Art and Architecture;
National Museum of Phnom Penh
The streets of Phnom Penh are fast passed cacophony, of colors from the street side vendors, to blaring horns from the whizzing motos, with shouts of “Tuk Tuk!” by their eager drivers sitting idle… to the untrained eye it’s uninhibited chaos. Subtly it’s a neatly choreographed flow, like rapids in a river. The shimmering Tuk Tuk’s gleam like fish, as the motos swim in and out of traffic, stopping briefly to buy the neatly bagged drinks to go or sliced mango and sticky rice. One can find serenity amongst it all, like a the rushing water of the rapids or be crushed by the force against jagged rocks in its river. It is with such a great force as this the subtle Khmer form was presented in their stone figures the At the height of their creative arch. The slight give of the hip, the ancient metaphor in the placement of a finger, the sand stone texture, smoothed, reflects the tone of the makers skin as of each granule is a hair follicle of its own.
The height of the Khmer dynasty and subsequently their art came with Jayavarman VII with his fulfilling of royal obligations to build ancestral temples in the traditional fashion, at what is now seen as the twilight of the age on Angkor at Bayon period of the late 12th century. For four centuries the Khmer held a royal lineage of power at Angkor, but but their history reaches as far back to artifacts found in Bronze Age of around 300 BCE. However from the middle of the second century to the end of the 8th the Khmer people fought and struggled to hold a seat of power. It is by the Sdok Kak Thom a stele of sand stone written in all four sides in Sanskrit and Ancient Khmer. It’s dated 1052 but depicts a time at least 250 years earlier and denotes the rightful power and ritual used to inaugurate family Shivakaivalya by the Brahman Hiranyadama, the consecration of the devaraja Jayavarman. The Brahman was a holy keeper of the cult of devaraja, and recited the holy text Vinashika and taught the rights Shivakaivalya. Who by some scholars say this was a right passed and recreated with each monarch after words, it is in this ceremony that is associates the monarch with power of the “linga” holy text and in its self Shiva, the king God of the Brahman. This in turn tied the king to Shiva making him in some translations a God King. “The ceremony defined the ruler by making him a portion of Shiva and forged a threefold relationship among the officiant Brahman, ruler and linga”1 later the Sanskrit translation is thought to be a translation of a Khmer word phrase for local deity, and older and indigenous symbols of power2. It is here at the earliest history of Cambodia and the Khmer region we are shown how important state power through right and ritual was tide to religious practice, not only that but the also the influence through the outside world by trade, and later missionaries not only formed but combined with local traditions. This is a subtly complex arena that unfolds until present day, but now we choose instead not to look at the politics but instead to focus on the evolution of Khmer design and the refinement of expression of gesture. It is now how ever important to note that this early ceremony took place in what is believed to be an early ninety century temple called Krus Preah Aram Rong Chen. Now mostly ruins it is concluded to have been a three tiered pyramid, it was from this archetype that the dramatic structure that come to represent Khmer civilization would evolve. From these meager ruins, to the ceremony preformed for Jayavarman VII at Angkor what that stand today. The nearly ten centuries of refinement also hold a complex form of syncreticism which shaped Khmer belief and culture. The most distinct characteristic of their artistic achievement is found in the subtle form of naturalism. In such early masterpieces of Harihara with a gentle hip-swayed stance of holds a graceful form as if to walk causally over to the viewer. As with the pyramids that were built to honor a family obligation as well attach the monarch to a holly position, so to the naturalism’s casual gesture continued, as seen with the slight smirk in the serene head of Jayavarman VII. This sandstone bust “epitomizes the spirituality and humanity…showing a state of emptiness and peace of the Buddhist monarch. Deliberately reference to the Buddha intended to suggest the kings embodied the wisdom and compassion of the Great Saga”3. When seeing these works among many others and understanding the centuries carried between them, the melding of cultures and practices, one can truly enjoy the slower pace of life amongst the rapid chaos of the streets.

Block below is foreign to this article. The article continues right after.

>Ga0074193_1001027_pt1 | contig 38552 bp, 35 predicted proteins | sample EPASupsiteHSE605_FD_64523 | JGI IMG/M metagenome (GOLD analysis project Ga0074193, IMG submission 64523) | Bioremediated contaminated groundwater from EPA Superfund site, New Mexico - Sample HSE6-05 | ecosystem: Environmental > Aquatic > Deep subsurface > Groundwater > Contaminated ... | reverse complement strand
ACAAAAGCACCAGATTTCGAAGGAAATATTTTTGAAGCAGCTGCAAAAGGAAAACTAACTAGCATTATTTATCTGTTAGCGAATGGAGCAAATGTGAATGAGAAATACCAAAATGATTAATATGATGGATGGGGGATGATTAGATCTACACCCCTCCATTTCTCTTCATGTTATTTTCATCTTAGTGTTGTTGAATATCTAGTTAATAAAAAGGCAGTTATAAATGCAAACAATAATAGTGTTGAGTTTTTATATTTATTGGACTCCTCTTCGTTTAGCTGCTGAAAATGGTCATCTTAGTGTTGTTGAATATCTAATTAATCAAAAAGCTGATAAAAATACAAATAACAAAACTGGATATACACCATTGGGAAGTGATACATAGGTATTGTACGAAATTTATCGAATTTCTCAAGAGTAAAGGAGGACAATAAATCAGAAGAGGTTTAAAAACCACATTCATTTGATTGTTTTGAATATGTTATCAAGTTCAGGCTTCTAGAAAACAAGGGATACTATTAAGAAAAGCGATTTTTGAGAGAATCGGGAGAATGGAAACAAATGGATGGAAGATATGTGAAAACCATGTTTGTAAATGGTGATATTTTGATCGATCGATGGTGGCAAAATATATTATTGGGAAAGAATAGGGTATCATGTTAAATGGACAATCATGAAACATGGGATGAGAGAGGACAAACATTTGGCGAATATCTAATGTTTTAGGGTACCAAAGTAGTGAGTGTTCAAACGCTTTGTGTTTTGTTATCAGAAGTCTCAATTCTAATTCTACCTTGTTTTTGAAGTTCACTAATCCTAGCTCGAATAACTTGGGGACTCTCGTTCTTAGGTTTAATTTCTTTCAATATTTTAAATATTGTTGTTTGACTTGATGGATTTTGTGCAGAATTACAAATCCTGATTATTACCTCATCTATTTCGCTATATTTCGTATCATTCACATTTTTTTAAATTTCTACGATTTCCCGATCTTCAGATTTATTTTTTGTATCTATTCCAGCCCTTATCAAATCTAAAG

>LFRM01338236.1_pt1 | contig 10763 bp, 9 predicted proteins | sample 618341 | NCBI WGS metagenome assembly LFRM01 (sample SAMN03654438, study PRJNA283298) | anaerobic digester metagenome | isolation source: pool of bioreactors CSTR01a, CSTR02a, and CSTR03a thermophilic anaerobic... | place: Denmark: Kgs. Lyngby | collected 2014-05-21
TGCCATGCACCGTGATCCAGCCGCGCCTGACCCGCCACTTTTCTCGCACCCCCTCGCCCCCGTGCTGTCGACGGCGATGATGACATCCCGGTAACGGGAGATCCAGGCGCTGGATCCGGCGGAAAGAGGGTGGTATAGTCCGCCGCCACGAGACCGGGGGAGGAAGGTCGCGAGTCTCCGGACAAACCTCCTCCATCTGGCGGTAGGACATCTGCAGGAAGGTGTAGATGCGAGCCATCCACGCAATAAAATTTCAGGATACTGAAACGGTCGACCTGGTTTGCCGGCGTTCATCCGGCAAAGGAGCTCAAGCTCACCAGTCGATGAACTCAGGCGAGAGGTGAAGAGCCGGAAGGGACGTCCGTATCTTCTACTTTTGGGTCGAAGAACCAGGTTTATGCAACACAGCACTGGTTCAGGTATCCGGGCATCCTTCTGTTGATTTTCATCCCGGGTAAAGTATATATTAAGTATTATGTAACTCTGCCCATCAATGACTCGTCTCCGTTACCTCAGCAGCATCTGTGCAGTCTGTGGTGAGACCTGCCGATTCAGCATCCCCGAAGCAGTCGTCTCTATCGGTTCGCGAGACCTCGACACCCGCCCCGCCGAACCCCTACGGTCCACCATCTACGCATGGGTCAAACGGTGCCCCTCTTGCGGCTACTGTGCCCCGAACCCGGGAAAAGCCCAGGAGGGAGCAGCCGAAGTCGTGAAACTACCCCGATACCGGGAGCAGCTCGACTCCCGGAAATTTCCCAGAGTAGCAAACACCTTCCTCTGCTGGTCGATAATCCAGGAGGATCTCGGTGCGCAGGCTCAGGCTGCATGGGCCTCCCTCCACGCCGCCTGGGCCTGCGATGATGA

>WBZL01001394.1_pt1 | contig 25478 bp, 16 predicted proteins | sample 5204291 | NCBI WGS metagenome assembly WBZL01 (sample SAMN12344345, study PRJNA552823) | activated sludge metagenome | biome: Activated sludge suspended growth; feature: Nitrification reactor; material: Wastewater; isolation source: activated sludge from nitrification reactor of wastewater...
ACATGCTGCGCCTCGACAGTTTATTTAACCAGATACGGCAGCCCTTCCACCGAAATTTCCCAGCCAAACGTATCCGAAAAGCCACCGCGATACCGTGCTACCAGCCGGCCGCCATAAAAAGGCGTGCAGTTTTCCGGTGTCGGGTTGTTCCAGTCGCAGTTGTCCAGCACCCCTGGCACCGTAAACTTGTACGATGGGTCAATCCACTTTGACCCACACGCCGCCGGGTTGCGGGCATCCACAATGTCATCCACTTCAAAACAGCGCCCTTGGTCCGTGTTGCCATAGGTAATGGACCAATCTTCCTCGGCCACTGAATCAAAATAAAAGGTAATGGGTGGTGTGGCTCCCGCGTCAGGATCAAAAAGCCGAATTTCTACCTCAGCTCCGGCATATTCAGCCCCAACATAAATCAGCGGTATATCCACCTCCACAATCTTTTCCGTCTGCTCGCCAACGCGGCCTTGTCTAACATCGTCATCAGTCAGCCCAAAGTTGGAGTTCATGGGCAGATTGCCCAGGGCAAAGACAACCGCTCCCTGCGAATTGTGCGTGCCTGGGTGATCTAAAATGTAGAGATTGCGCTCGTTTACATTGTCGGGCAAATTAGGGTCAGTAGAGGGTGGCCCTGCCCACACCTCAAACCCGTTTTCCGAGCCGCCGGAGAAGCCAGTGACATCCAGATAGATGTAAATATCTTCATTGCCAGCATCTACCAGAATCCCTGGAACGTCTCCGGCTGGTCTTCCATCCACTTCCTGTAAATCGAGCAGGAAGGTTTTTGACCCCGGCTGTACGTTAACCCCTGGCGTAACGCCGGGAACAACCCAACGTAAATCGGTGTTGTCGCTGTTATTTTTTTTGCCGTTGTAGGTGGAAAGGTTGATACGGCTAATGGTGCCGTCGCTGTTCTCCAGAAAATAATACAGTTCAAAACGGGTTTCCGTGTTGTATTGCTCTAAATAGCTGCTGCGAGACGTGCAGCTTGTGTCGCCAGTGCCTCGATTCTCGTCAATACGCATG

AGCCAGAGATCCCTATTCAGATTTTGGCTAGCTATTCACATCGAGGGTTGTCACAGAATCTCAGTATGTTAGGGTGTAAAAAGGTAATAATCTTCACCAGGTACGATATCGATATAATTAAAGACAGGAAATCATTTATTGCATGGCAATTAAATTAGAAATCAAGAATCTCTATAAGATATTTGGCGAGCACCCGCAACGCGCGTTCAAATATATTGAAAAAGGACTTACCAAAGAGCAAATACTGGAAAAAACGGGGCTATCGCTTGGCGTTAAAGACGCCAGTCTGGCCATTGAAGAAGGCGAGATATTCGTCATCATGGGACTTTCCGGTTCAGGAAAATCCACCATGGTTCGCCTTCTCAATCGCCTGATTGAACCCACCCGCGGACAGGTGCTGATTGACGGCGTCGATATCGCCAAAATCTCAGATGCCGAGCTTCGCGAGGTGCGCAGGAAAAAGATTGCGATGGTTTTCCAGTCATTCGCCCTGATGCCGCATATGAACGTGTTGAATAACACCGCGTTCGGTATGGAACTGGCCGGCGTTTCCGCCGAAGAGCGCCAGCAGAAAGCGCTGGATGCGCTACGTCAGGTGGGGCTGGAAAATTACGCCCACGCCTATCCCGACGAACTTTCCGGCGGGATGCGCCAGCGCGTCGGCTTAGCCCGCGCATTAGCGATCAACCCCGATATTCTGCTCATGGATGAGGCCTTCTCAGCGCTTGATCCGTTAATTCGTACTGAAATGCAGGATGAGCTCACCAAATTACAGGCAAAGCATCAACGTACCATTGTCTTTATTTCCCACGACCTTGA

1Helen Ibbitson Jessup “Art & Architecture of Cambodia” Thames & Hudson world of art. p.62-63